|Born: May 14, 1899|
|Died: July 21, 1976 77) (aged|
|April 16, 1924, for the New York Yankees|
|Last MLB appearance|
|September 29, 1935, for the New York Yankees|
|Runs batted in||633|
|Career highlights and awards|
|Member of the National|
|Election Method||Veterans Committee|
Earle Bryan Combs (May 14, 1899 – July 21, 1976) was an American professional baseball player who played his entire career for the New York Yankees (1924–1935). Combs batted leadoff and played center field on the Yankees' fabled 1927 team (often referred to as Murderers' Row). He is one of six players on that team who have been inducted into the Baseball Hall of Fame; the other five are Waite Hoyt, Herb Pennock, Tony Lazzeri, Lou Gehrig and Babe Ruth.
Combs led the league in triples three times and was among the top ten in the category in several other seasons. He suffered a fractured skull and other injuries from a crash into an outfield wall in 1934, then retired after another injury the next season. Nicknamed "the Kentucky Colonel", Combs was known as a gentleman on and off the field. He remained in baseball as a coach for many years after his retirement as a player.
Combs was born in Pebworth, Owsley County, Kentucky. As a child, he played baseball games with tree limbs as bats and with baseballs made out of string and the material of old shoes.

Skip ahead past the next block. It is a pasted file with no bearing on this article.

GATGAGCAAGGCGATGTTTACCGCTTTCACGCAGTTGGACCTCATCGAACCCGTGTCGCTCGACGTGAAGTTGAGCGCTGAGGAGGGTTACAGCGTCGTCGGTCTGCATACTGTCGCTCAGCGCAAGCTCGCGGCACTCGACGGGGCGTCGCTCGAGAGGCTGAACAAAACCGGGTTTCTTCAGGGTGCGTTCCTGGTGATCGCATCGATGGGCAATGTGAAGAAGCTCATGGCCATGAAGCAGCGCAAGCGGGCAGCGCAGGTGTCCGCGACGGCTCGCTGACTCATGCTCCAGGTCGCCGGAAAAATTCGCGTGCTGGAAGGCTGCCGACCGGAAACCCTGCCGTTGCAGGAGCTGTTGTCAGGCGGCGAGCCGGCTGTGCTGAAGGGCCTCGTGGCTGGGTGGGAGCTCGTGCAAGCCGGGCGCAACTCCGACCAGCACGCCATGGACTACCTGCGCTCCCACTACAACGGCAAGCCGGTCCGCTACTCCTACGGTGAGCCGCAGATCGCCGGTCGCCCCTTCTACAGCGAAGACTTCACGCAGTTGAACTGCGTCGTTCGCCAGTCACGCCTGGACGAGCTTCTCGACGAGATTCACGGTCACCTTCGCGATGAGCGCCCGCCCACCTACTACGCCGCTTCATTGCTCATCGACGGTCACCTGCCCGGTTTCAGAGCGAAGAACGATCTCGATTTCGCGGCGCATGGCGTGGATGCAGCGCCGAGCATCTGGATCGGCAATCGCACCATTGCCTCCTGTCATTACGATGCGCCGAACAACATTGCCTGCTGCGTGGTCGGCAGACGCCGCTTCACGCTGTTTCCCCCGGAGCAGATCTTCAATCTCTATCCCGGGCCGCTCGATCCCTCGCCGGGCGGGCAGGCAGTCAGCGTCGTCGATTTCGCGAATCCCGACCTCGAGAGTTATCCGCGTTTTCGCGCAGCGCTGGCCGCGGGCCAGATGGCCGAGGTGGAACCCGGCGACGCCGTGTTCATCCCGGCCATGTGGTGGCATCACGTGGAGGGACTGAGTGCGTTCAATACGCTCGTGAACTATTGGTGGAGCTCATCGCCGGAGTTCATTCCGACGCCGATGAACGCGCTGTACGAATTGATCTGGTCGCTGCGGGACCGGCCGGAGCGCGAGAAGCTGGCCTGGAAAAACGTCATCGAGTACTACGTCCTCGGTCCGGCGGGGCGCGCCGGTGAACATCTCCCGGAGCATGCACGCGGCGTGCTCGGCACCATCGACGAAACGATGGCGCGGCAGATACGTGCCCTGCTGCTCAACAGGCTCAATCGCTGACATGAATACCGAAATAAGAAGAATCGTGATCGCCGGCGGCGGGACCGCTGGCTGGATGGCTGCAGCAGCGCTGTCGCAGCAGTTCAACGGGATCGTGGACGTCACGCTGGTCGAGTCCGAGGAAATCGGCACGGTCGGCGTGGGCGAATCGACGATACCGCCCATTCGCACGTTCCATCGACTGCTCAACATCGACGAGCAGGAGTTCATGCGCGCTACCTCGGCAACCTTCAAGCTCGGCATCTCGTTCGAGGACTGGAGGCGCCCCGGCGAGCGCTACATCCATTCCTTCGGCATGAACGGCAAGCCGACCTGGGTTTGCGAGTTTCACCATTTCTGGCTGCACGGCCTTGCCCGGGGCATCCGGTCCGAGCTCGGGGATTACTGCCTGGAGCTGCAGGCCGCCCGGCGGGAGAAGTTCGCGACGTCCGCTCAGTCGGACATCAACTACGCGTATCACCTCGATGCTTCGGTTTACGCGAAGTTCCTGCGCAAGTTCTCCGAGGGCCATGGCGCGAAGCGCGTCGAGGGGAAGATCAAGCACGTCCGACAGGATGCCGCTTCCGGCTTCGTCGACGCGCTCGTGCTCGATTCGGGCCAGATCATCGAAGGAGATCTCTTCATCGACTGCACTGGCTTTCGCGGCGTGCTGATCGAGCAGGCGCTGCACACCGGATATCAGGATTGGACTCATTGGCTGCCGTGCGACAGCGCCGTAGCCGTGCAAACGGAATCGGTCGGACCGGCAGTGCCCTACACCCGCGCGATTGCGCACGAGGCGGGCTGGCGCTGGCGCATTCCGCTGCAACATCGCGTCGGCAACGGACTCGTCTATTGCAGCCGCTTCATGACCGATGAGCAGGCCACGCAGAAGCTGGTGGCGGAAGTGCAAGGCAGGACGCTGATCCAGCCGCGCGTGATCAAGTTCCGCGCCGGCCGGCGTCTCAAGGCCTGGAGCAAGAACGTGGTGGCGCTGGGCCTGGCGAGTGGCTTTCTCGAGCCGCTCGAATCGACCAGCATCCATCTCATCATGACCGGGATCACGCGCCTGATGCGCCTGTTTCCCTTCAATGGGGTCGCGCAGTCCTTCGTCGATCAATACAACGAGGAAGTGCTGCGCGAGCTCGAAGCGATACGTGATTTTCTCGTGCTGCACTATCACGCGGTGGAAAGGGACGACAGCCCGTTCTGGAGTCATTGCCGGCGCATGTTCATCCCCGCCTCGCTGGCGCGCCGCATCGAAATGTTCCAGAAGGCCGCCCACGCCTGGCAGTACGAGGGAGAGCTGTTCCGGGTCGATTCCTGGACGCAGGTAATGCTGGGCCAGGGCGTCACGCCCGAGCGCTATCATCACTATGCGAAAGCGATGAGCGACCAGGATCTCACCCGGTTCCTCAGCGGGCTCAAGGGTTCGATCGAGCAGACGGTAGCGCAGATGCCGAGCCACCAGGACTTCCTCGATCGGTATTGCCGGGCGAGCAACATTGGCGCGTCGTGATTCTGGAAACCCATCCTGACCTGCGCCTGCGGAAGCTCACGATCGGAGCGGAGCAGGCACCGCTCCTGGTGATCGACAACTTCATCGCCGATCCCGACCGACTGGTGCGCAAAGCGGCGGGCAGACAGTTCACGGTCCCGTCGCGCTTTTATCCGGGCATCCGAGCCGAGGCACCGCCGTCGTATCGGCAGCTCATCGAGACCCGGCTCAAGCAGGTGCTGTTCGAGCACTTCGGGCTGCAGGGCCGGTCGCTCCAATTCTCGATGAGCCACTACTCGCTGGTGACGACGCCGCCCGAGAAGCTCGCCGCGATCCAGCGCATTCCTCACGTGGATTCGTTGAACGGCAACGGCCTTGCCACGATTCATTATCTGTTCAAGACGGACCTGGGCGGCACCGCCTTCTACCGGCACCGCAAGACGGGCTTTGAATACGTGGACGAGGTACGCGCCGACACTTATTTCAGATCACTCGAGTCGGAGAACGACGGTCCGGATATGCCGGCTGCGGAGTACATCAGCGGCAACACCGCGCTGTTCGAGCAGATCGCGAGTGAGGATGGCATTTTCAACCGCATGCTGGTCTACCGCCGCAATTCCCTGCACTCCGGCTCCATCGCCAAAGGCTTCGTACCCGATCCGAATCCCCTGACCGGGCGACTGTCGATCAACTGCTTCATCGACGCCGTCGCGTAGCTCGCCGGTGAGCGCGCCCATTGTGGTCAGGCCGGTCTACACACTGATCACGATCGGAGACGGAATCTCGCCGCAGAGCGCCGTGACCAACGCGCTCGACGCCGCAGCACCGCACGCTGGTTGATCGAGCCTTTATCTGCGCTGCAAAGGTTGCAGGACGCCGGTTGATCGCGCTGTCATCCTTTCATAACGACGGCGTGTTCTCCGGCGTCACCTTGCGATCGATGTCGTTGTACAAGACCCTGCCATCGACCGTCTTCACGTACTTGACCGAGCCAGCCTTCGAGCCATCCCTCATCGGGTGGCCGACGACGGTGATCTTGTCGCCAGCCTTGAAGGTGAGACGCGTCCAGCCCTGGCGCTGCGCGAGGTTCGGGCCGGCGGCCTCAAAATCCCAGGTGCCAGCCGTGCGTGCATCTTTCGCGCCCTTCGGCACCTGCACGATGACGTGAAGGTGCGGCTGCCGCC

Combs left Pebworth in 1917 to enter Eastern Kentucky State Normal School in Richmond. In those early days, Eastern prepared its students to become teachers. On completion of a two-year program, graduates were often employed in rural one-room schools. They were often responsible for forty or more students, ranging in age from six to teen-age in grades one through eight, so the work required much management skill.
In his first year at Eastern, Combs put on a stellar performance in a faculty-student baseball game and was encouraged to join the school team by Dr. Charles Keith (Dean of Men and baseball coach).He hit .591 at Eastern during his last season. After graduating from Eastern, Combs went back to his native Owsley County and taught in one-room schoolhouses in both Ida May and Levi.
Combs continued to play baseball in his spare time. He played for High Splint (Harlan County coal company team) in the Pine Mountain League (summer of 1921) and hit .444. He also played semi-pro baseball for the Lexington Reos of the Bluegrass League. It was in Lexington (in 1922) that Combs drew the attention of the Louisville Colonels of the American Association. After scouting him, Louisville offered him a contract which provided a salary that exceeded the $37 per month ($565 today) he made as a teacher in Owsley County.